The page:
verb (used with object), twigged, twig·ging.

to look at; observe: Now, twig the man climbing there, will you?
to see; perceive: Do you twig the difference in colors?
to understand.

verb (used without object), twigged, twig·ging.

to understand.

Origin of twig

1755–65; < Irish tuigim I understand, with English w reflecting the offglide before i of the velarized Irish t typical of southern Ireland; cf. dig2 Unabridged Based on the Random House Unabridged Dictionary, © Random House, Inc. 2019

Examples from the Web for twigged

Historical Examples of twigged

  • It happened, however, that I twigged this scheme about two hours ago.

    The Market-Place

    Harold Frederic

  • I twigged it pretty sharp, and so did Trim, and there was a regular stampede.

    Tom, Dick and Harry

    Talbot Baines Reed

  • We will say you had done the trick, and that I had twigged you.

    Caught In The Net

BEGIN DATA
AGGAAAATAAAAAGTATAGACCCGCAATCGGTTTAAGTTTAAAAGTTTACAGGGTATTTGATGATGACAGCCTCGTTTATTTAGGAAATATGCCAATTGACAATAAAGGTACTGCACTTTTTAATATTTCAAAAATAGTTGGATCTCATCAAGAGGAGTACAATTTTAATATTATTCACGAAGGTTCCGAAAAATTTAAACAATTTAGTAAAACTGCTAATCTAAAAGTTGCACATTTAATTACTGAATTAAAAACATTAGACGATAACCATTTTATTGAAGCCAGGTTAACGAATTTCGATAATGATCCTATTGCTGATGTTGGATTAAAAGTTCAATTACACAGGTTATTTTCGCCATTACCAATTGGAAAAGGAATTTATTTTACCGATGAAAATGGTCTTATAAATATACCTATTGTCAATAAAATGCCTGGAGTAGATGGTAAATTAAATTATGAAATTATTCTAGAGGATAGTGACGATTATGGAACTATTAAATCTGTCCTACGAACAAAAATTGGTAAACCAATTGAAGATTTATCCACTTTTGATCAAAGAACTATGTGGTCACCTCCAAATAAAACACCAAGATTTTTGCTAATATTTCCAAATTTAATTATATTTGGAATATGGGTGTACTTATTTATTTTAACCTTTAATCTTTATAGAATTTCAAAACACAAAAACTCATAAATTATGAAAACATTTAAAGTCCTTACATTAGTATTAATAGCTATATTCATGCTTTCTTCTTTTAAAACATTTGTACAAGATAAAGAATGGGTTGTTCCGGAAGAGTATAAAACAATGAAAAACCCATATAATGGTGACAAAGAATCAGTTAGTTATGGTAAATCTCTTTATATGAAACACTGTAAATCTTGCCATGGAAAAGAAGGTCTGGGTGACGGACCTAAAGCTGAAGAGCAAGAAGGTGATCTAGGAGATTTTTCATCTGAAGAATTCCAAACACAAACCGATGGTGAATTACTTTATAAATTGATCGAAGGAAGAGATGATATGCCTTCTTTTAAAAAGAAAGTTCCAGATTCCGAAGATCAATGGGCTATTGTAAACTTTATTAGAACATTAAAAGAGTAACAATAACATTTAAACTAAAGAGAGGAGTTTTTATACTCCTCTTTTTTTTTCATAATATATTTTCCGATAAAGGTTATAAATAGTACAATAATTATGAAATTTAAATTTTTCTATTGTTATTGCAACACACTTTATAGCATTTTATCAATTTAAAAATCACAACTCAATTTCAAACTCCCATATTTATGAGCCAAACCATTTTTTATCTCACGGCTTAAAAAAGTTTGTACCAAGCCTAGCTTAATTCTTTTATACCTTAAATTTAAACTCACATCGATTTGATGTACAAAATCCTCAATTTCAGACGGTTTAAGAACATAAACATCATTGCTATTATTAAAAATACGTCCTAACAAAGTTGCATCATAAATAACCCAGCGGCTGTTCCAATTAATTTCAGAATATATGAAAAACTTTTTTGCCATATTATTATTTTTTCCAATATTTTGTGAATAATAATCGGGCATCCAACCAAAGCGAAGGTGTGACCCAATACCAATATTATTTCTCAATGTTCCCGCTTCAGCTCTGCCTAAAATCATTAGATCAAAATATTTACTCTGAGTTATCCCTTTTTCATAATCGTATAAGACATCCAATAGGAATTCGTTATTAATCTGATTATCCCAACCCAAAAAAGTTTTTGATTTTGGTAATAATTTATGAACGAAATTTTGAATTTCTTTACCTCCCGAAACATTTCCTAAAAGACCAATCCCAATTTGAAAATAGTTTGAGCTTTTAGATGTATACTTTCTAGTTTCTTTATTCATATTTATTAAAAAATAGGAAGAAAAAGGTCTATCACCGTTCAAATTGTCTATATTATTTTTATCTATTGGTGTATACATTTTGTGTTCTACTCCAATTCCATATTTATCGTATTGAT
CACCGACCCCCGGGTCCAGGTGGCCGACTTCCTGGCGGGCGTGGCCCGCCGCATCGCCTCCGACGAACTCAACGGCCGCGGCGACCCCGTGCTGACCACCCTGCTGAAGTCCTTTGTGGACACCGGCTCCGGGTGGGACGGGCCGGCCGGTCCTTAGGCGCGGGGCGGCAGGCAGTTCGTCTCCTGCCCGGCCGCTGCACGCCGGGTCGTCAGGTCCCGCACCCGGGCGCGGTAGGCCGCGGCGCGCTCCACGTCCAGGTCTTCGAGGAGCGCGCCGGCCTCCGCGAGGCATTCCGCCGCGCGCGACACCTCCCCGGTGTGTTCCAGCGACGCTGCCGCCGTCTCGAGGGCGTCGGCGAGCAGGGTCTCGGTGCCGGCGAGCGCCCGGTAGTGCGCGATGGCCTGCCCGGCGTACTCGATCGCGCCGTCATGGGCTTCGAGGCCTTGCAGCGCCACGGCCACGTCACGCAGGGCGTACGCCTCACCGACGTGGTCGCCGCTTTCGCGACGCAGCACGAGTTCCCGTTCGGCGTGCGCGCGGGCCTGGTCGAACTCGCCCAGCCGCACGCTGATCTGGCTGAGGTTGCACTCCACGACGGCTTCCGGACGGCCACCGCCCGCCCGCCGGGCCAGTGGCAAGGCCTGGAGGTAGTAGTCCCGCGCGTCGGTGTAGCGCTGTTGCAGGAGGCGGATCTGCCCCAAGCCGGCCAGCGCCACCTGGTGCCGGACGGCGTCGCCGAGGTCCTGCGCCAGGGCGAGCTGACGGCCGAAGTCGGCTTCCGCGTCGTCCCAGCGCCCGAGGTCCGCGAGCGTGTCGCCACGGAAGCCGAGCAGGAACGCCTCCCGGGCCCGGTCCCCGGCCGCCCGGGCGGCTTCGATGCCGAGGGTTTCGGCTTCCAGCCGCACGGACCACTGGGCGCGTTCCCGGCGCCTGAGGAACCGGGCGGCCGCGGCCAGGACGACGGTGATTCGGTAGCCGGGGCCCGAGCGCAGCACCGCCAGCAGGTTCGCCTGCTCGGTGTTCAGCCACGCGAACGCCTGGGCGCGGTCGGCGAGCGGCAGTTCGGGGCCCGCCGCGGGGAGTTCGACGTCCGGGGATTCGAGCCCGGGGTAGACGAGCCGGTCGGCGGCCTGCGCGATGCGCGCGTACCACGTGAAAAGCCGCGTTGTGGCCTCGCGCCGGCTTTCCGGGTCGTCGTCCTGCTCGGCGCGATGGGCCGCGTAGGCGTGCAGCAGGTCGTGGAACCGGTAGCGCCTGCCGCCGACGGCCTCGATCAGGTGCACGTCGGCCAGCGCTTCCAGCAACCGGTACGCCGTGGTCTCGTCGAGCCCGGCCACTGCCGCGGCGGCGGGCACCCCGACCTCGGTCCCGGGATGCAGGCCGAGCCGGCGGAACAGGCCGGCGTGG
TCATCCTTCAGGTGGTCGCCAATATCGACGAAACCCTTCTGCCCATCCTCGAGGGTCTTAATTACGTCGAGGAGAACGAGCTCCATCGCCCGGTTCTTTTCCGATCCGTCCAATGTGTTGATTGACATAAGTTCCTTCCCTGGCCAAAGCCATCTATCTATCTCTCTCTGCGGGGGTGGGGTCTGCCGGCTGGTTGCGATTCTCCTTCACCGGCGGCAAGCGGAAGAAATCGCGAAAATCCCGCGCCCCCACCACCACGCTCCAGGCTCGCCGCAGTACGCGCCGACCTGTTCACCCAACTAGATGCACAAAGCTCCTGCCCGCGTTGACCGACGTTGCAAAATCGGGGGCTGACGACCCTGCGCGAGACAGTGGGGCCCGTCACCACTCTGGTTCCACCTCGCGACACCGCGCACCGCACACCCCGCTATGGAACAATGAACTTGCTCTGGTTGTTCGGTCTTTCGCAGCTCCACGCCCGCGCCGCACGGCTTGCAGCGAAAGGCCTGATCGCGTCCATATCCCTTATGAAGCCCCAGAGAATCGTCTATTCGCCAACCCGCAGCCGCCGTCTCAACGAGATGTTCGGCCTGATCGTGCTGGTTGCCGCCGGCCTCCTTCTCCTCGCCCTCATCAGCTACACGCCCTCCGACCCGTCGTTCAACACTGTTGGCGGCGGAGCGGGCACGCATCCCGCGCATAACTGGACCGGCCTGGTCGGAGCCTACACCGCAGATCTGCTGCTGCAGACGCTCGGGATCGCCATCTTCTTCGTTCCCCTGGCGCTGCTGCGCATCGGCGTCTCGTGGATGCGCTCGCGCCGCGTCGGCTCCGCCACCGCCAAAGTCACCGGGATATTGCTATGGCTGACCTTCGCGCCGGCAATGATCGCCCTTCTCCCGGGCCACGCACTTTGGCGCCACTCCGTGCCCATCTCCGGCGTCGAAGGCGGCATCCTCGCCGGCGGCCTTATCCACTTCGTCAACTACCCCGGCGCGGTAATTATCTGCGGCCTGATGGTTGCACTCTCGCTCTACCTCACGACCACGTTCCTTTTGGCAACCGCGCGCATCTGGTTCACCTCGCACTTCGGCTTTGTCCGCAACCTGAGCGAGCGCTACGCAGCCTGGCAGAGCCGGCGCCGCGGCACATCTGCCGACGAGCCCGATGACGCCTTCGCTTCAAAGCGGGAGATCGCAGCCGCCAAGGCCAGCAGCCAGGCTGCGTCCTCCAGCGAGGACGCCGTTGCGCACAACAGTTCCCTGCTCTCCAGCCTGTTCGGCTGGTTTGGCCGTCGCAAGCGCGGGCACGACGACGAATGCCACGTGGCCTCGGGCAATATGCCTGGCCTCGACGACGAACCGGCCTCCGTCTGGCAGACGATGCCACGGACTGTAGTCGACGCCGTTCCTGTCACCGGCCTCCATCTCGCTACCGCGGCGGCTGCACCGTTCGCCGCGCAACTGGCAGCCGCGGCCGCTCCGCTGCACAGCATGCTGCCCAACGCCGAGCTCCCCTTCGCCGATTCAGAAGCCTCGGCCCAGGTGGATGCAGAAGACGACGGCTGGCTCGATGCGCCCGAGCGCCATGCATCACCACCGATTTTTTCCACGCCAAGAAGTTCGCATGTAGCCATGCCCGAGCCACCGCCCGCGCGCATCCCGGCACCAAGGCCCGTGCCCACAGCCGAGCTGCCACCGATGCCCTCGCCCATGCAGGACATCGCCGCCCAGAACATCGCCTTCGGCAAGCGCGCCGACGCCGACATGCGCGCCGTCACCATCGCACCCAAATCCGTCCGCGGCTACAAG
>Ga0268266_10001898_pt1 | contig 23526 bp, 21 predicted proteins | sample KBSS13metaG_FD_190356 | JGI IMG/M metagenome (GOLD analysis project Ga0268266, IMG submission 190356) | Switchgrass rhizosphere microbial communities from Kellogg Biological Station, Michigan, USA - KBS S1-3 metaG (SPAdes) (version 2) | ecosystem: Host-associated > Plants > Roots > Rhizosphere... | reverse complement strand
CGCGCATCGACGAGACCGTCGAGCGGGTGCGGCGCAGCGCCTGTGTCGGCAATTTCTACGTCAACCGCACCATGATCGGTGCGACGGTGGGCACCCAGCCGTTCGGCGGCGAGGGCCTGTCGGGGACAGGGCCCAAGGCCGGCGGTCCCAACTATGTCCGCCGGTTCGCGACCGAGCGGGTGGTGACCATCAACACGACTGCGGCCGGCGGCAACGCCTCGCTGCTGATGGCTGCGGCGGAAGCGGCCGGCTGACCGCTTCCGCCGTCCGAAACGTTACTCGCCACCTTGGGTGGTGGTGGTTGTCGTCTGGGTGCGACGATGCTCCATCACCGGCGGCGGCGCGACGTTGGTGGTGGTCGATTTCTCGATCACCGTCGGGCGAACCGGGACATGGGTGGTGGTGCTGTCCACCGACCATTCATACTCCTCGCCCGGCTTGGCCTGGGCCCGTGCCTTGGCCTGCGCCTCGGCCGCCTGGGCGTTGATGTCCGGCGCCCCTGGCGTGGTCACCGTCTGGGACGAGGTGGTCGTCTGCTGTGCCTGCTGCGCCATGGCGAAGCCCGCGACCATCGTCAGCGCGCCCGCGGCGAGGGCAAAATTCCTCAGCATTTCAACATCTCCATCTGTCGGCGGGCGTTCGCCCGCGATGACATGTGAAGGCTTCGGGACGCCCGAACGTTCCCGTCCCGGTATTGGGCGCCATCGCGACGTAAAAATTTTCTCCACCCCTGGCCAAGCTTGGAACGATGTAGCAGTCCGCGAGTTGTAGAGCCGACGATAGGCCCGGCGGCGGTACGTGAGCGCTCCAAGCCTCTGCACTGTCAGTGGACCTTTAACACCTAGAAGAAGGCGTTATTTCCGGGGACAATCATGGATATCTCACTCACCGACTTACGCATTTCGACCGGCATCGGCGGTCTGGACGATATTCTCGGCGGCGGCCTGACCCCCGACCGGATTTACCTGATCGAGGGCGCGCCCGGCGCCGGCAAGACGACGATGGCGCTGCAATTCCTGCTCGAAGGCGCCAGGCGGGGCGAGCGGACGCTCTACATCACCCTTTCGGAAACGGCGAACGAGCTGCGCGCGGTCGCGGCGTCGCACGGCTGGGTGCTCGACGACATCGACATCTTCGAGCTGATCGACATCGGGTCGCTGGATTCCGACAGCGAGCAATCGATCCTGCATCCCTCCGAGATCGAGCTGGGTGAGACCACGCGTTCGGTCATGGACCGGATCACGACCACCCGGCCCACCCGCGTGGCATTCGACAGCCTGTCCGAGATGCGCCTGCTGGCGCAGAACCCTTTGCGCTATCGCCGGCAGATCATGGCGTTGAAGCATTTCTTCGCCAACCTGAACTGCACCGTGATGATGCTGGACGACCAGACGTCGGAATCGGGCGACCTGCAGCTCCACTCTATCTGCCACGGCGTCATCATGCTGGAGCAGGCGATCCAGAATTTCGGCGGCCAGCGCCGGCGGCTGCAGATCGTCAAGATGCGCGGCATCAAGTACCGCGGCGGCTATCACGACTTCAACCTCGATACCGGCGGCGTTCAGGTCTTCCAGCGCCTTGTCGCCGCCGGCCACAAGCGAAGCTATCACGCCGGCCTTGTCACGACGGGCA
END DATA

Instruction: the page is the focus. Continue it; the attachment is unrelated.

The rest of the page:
Emile Gaboriau

  • Very soon after Rose twigged Pietrie, who at once confessed, and was caned.

    Eric, or Little by Little

    Frederic W. Farrar

  • I twigged his face when Buller stood up, and he looked as vexed as possible.

British Dictionary definitions for twigged




any small branch or shoot of a tree or other woody plant
something resembling this, esp a minute branch of a blood vessel
Derived Formstwiglike, adjective

Word Origin for twig

Old English twigge; related to Old Norse dvika consisting of two, Old High German zwīg twig, Old Danish tvige fork



verb twigs, twigging or twigged British informal

to understand (something)
to find out or suddenly comprehend (something)he hasn't twigged yet
(tr) rare to perceive (something)

Word Origin for twig

C18: perhaps from Gaelic tuig I understand
Collins English Dictionary - Complete & Unabridged 2012 Digital Edition © William Collins Sons & Co. Ltd. 1979, 1986 © HarperCollins Publishers 1998, 2000, 2003, 2005, 2006, 2007, 2009, 2012

Word Origin and History for twigged



Old English twigge, from Proto-Germanic *twigan (cf. Middle Dutch twijch, Dutch twijg, Old High German zwig, German Zweig "branch, twig"), from the root of twi- (see twin), here meaning "forked" (as in Old English twisel "fork, point of division").

Online Etymology Dictionary, © 2010 Douglas Harper